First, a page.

Despite reports of revenge and bitter acrimony, it appears Sir Martin Sorrell still has plenty of love in his heart for his old company, WPP.
Sorrell has revealed he is still a significant shareholder in the company he formed back in 1971 and that’s despite being unceremoniously dumped as CEO last April amid allegations of personal misconduct.
Yesterday, Sir Martin told the World Economic Forum (WEF) in Davos, Switzerland, that he wanted WPP to do well.
Speaking to news site CNBC, Sorrell said: “I remain a shareholder, and I think I’m the largest individual shareholder or a top 10 shareholder, in WPP so I’m very concerned about the progress that WPP makes too.
“Obviously it’s not been an easy period over the last six months or so in terms of major clients at WPP but having said that we’re very focused on that progress,” he said.
Since his departure, the 73-year-old Sorrell has poured his efforts into his new venture, S4 Capital, that many saw as a direct threat to WPP’s businesses.
In July last year, S4 acquired Dutch digital production firm MediaMonks for $463 million and in December bought San Francisco-based programmatic ad firm MightyHive for $204 million.
However, Sorrell has denied that S4 is any threat to WPP. “I can’t, for the life of me, believe that WPP is worried about little old S4Capital,” he told CNBC.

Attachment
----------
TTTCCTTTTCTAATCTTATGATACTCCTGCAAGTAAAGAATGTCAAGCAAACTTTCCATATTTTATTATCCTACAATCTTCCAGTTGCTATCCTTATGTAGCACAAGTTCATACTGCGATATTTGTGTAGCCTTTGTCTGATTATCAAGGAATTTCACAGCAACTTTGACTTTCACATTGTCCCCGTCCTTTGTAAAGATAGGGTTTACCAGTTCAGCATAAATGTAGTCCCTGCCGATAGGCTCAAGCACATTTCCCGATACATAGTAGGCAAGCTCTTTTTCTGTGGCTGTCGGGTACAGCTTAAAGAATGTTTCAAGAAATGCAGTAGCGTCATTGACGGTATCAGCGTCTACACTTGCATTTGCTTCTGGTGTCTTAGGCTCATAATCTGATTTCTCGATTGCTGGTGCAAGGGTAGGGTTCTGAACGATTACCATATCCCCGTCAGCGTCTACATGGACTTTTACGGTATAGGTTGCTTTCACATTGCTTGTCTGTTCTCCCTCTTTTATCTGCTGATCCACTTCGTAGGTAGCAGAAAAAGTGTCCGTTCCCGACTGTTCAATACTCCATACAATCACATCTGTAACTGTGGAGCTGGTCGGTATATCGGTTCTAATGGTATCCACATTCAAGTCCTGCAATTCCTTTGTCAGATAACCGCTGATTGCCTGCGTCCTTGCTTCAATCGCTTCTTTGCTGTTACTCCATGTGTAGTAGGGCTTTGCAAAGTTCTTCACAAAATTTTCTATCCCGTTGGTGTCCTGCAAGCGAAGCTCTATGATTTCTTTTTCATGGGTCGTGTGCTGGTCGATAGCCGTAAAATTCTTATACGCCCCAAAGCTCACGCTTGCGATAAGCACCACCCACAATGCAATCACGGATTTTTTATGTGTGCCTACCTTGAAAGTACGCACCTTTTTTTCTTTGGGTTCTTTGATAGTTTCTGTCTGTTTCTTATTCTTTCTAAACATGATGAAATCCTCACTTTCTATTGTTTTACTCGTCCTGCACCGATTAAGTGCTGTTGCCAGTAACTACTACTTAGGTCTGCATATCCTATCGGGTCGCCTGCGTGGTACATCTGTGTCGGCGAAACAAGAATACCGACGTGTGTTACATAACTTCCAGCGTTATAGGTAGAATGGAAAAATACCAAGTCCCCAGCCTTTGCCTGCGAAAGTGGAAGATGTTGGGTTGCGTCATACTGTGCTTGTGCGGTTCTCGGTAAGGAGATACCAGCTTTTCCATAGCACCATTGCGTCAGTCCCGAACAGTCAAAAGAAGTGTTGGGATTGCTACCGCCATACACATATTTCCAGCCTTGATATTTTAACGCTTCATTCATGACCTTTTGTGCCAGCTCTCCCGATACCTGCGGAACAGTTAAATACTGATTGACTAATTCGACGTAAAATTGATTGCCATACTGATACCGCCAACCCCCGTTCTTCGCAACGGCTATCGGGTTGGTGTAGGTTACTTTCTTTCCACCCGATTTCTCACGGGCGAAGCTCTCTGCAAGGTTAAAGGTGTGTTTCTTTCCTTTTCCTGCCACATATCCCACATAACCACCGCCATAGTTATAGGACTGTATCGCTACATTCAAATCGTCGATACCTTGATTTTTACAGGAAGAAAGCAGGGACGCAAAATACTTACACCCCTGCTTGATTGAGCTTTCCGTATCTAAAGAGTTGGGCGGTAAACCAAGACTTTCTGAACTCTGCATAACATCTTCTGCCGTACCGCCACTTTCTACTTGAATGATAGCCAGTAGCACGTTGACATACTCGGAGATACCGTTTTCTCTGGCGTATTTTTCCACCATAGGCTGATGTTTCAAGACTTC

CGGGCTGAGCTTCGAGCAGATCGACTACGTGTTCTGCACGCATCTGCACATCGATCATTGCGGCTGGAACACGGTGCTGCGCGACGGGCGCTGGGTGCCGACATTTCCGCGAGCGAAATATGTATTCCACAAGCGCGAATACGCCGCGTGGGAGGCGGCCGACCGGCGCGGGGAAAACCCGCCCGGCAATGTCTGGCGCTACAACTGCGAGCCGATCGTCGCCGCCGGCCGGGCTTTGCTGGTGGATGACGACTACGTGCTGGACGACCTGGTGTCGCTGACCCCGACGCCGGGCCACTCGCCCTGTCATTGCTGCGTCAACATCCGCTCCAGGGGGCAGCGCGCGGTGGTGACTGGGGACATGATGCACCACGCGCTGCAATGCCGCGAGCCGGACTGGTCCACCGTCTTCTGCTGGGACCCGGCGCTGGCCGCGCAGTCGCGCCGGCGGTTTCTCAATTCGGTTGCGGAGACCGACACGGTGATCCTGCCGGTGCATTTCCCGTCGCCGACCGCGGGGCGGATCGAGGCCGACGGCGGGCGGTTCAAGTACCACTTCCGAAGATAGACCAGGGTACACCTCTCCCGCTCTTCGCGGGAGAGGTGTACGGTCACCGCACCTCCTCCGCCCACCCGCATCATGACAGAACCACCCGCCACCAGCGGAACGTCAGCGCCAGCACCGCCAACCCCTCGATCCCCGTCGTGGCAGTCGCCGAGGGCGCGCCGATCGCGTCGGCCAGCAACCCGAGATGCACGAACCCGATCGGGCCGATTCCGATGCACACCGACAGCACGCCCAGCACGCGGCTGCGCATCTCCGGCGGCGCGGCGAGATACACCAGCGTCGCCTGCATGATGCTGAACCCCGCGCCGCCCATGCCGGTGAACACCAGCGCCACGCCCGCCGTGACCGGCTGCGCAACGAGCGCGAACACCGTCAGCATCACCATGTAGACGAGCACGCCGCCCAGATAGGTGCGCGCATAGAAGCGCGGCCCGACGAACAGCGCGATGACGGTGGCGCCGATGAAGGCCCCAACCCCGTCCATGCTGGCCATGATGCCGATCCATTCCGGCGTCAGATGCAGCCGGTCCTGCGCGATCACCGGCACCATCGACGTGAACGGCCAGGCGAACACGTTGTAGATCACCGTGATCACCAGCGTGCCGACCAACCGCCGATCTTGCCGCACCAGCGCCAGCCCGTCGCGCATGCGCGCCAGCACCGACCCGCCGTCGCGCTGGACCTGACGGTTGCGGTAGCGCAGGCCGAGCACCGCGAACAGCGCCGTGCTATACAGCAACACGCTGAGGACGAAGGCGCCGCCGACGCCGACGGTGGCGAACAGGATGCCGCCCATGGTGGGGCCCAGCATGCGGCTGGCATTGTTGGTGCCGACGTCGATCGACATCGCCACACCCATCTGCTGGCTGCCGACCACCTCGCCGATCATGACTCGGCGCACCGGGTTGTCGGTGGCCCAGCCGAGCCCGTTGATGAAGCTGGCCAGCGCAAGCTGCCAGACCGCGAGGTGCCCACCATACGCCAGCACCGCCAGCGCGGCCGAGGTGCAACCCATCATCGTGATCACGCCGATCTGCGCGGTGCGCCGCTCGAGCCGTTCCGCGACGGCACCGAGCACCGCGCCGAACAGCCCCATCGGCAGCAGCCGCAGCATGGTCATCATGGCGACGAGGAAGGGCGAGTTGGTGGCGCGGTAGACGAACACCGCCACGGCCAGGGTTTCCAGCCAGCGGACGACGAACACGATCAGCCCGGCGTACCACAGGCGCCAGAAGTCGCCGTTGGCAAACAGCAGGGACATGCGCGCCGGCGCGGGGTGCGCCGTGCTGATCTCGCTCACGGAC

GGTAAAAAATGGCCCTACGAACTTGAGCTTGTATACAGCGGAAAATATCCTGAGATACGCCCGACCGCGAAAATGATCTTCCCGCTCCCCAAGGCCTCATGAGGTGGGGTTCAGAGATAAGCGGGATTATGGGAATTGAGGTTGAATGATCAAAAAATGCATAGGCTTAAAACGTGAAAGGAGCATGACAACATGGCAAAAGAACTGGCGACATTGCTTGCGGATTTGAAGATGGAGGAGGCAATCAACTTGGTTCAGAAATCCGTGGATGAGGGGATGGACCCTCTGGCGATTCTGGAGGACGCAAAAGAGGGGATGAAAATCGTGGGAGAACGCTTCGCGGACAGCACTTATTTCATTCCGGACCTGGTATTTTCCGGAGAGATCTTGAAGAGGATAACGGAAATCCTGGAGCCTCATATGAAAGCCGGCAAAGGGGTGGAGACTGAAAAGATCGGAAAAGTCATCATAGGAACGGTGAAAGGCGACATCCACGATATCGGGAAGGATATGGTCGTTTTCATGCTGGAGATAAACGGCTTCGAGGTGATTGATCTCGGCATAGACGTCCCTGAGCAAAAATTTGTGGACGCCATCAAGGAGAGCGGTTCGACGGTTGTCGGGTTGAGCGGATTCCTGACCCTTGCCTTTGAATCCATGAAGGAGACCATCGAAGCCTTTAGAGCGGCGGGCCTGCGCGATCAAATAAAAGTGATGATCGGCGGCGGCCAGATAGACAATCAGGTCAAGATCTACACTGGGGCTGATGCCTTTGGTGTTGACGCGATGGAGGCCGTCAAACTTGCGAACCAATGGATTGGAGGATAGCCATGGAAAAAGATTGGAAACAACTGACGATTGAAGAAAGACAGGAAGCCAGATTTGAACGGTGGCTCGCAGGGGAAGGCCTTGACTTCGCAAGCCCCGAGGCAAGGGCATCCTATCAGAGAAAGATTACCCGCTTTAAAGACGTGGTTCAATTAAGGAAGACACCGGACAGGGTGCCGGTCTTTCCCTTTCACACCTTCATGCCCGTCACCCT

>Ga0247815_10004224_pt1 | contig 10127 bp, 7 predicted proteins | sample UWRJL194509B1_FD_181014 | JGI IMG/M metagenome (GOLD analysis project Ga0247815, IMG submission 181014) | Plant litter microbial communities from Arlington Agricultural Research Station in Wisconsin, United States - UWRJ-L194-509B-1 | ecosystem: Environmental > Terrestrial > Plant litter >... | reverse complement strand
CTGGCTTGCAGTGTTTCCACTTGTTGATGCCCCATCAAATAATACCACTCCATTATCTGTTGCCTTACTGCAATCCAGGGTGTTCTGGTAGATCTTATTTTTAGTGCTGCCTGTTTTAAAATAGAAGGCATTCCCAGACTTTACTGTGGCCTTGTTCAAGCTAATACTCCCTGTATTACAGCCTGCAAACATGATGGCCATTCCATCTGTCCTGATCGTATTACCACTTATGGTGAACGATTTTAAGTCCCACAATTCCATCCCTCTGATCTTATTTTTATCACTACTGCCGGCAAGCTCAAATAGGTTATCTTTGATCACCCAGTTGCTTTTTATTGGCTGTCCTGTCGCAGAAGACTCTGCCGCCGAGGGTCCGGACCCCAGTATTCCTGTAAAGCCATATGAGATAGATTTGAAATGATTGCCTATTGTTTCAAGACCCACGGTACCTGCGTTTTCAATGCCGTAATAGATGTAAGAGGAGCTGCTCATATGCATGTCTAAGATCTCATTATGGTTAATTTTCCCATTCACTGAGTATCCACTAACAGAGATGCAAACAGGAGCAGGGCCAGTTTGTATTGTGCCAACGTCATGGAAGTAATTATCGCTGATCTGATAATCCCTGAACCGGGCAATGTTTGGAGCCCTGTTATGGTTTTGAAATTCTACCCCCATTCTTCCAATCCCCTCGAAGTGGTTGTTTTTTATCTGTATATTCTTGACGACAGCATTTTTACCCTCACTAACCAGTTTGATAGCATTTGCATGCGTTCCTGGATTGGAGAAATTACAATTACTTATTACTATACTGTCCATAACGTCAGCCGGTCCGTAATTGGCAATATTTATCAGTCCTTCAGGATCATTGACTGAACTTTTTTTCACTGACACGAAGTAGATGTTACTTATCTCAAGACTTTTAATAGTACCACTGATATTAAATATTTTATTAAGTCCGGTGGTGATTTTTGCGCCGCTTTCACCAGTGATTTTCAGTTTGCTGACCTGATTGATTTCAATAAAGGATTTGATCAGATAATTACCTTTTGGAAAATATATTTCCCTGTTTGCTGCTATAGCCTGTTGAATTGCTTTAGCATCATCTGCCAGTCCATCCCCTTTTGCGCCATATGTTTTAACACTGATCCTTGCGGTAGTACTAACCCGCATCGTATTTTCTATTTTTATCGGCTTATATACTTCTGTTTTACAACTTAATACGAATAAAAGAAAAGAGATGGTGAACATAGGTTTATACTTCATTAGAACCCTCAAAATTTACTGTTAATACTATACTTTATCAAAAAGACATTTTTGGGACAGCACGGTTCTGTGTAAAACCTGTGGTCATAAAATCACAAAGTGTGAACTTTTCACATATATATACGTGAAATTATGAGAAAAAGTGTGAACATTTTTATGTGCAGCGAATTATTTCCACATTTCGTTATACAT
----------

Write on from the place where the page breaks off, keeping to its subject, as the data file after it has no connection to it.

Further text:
“We’re focused on three things: first-party data, digital content and programmatic media planning and, last but not least, is programmatic media planning and buying,” he said.
On the claims he was punted from WPP for misconduct, Sorrell said the company had “investigated the background to it (the allegation) and found nothing material. We moved on from then and I decided to go off and start something new.”
Not that WPP isn’t without its own worries. Late last year, a plunging share price and shrinking ad market forced newly-installed CEO, Mark Read, to announce 3500 job cuts from the company’s global workforce and the closure of as many as 80 of its agencies worldwide.
Many of the roles to be made redundant were back office jobs, with Read stating the company would re-invest in its creative agencies.
“We are fundamentally repositioning WPP as a creative transformation company with a simpler offer that allows us to meet the present and future needs of clients,” Read said at the time.
While Sorrell’s newfound affection for WPP may come as a bit of a shock to his former colleagues.
Just before Christmas, a senior WPP executive publicly chastised Sorrell for continually talking down the world’s biggest media company and his replacement, Read.
Johnny Hornby, CEO of WPP’s London-based The & Partnership, said Sorrell’s constant sniping was “disrespectful” and made him “look small”.
“When he left in the summer the company badly needed a change of direction and strategy that Martin had not delivered and he should allow Mark to get on now unhindered,” Hornby said.
Sorell had previously described WPP as a “car crash in slow motion” and its senior management as being “too Anglo”.